The lazy days of summer are over.

It’s back to school season. You may be sending anxious kids back to school or even going back to school yourself.

Most people are back from vacation, so there are more cars on the road, more people in the stores and it feels a bit apocalyptic (I tried to buy a case of regular water the day after Labour Day, and they were completely sold out; almost every visitor to my London, Ontario office commented on my new snazzy collection of flavoured waters!).

You may be back from a relaxing summer and there is no more vacation time planned for months. Things that you put on your fall to-do list can no longer be avoided.

Things that you hoped would be better after the summer haven’t actually improved.

You are still worrying.

You still feel overwhelmed.

You have been able to keep that burnt out feeling at bay, but it slowly starting to creep in again.

How do you cope with September stress?

1.       Acknowledge that this can be a tough transition and set realistic expectations for how you will likely react. All change can be stressful and it is normal to feel overwhelmed when establishing new routines.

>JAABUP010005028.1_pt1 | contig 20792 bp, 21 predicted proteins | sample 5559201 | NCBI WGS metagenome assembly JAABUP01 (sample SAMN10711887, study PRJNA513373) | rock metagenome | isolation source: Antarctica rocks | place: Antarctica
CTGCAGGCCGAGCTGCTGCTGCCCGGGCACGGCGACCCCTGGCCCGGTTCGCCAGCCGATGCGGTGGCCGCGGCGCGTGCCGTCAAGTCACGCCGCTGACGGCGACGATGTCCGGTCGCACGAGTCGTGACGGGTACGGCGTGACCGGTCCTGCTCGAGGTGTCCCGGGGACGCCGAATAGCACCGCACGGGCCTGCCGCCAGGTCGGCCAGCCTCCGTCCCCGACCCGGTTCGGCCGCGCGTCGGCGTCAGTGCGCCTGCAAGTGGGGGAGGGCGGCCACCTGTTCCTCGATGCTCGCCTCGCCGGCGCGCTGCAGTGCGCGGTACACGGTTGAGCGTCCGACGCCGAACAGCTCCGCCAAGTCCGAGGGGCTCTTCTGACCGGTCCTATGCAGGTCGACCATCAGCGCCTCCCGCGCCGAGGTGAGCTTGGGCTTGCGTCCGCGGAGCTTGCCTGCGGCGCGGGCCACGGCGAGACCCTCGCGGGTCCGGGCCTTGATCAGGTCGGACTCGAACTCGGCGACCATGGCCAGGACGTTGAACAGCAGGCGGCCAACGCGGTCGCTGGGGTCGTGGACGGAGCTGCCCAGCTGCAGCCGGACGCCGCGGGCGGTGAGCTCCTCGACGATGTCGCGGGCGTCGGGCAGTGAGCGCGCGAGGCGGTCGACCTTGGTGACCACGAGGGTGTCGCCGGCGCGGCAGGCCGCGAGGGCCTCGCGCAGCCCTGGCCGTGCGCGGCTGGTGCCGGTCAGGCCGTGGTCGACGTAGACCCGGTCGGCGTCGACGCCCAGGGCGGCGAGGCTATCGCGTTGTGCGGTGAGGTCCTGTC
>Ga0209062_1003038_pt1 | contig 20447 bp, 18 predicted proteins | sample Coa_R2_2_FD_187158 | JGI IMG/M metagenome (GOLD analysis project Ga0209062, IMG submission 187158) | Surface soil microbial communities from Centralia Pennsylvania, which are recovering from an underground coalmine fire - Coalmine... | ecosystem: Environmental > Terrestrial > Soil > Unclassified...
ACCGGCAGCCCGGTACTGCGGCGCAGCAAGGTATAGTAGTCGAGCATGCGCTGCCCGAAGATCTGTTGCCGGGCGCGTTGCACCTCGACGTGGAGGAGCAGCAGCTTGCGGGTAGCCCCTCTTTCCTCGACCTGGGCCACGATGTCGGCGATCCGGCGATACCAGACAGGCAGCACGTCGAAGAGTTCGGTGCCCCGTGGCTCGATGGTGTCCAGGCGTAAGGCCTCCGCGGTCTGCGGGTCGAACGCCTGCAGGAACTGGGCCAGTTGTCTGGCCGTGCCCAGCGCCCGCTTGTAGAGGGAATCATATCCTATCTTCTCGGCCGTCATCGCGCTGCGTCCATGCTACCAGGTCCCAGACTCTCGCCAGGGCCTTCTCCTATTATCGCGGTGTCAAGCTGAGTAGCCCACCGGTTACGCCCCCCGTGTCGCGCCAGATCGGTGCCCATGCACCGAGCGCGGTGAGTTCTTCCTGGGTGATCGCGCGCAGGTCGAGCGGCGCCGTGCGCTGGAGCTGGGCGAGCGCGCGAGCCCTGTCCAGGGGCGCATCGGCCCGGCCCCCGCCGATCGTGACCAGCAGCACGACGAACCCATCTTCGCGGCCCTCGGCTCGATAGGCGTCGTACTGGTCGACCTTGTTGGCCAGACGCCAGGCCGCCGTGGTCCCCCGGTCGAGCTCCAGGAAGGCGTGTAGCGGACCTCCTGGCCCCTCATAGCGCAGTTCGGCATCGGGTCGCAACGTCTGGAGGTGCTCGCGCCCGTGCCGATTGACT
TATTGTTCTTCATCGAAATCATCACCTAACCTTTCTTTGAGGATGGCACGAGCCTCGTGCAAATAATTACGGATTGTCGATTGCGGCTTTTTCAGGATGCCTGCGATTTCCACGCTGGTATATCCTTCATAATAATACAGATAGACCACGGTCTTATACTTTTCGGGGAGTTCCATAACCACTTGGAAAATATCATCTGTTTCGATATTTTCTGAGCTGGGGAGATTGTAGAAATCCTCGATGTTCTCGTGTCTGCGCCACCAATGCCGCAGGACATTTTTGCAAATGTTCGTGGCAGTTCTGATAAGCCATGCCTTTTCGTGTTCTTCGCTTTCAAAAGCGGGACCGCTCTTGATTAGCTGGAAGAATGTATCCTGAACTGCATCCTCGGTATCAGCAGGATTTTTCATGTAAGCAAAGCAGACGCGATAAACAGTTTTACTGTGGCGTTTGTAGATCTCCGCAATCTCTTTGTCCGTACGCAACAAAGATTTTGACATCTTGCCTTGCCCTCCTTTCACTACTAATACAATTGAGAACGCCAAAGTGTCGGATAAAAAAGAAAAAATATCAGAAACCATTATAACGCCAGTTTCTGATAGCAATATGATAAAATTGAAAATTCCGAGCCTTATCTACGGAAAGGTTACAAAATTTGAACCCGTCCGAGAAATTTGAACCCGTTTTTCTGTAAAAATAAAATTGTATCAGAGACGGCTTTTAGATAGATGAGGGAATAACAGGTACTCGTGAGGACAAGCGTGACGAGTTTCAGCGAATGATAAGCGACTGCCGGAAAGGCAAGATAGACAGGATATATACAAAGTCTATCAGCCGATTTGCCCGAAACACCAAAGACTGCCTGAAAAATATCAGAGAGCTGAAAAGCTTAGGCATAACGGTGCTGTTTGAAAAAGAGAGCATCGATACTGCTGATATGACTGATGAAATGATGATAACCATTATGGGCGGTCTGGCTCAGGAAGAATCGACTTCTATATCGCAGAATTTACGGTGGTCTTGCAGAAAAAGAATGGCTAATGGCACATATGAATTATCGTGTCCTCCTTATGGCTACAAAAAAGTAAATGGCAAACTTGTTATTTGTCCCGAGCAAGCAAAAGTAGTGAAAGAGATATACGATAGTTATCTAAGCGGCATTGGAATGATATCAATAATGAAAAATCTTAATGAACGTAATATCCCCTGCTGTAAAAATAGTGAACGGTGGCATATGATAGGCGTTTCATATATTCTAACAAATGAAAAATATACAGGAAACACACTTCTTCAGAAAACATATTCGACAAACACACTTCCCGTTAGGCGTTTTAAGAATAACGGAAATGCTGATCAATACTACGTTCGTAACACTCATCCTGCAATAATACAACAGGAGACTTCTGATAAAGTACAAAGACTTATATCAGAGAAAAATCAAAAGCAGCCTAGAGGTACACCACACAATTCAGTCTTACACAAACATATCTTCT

2.       Don’t over-schedule yourself. The fall is usually the time when new opportunities present themselves; new committees, new projects, new activities. Be selective in the things you sign yourself (or your kids!) up for.

3.       Build down-time into your schedule. New routines can be exhausting so ensure that you have blank spots in your calendar. You need time to rest, veg out and recuperate.

4.       Increase self-care. When stress levels go up, the level of self-care should go up as well. However, what typically happens is that when stress goes up, self-care goes down and feelings of being overwhelmed increase. Check out the Burnt Out to Blissed Out micro-retreat if you crave a self-care experience.